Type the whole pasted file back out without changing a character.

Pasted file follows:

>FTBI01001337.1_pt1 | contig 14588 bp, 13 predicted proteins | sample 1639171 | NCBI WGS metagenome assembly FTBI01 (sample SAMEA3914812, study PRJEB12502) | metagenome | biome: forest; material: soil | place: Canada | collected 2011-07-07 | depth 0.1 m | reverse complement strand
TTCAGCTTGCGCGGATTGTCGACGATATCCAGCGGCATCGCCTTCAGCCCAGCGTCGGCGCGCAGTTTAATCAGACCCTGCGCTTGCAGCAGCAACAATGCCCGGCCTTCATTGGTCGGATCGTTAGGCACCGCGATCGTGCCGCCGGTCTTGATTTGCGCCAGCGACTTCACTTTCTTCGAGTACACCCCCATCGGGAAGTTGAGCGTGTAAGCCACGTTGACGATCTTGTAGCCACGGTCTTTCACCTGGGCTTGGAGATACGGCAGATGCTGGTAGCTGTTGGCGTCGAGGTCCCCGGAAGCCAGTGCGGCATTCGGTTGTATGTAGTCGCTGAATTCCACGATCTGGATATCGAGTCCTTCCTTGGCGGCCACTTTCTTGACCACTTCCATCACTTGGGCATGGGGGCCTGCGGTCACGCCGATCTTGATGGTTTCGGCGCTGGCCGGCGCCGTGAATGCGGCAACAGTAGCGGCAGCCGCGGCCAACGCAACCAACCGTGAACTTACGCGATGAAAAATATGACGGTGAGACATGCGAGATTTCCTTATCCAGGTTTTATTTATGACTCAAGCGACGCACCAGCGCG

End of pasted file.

>FTBI01001337.1_pt1 | contig 14588 bp, 13 predicted proteins | sample 1639171 | NCBI WGS metagenome assembly FTBI01 (sample SAMEA3914812, study PRJEB12502) | metagenome | biome: forest; material: soil | place: Canada | collected 2011-07-07 | depth 0.1 m | reverse complement strand
TTCAGCTTGCGCGGATTGTCGACGATATCCAGCGGCATCGCCTTCAGCCCAGCGTCGGCGCGCAGTTTAATCAGACCCTGCGCTTGCAGCAGCAACAATGCCCGGCCTTCATTGGTCGGATCGTTAGGCACCGCGATCGTGCCGCCGGTCTTGATTTGCGCCAGCGACTTCACTTTCTTCGAGTACACCCCCATCGGGAAGTTGAGCGTGTAAGCCACGTTGACGATCTTGTAGCCACGGTCTTTCACCTGGGCTTGGAGATACGGCAGATGCTGGTAGCTGTTGGCGTCGAGGTCCCCGGAAGCCAGTGCGGCATTCGGTTGTATGTAGTCGCTGAATTCCACGATCTGGATATCGAGTCCTTCCTTGGCGGCCACTTTCTTGACCACTTCCATCACTTGGGCATGGGGGCCTGCGGTCACGCCGATCTTGATGGTTTCGGCGCTGGCCGGCGCCGTGAATGCGGCAACAGTAGCGGCAGCCGCGGCCAACGCAACCAACCGTGAACTTACGCGATGAAAAATATGACGGTGAGACATGCGAGATTTCCTTATCCAGGTTTTATTTATGACTCAAGCGACGCACCAGCGCG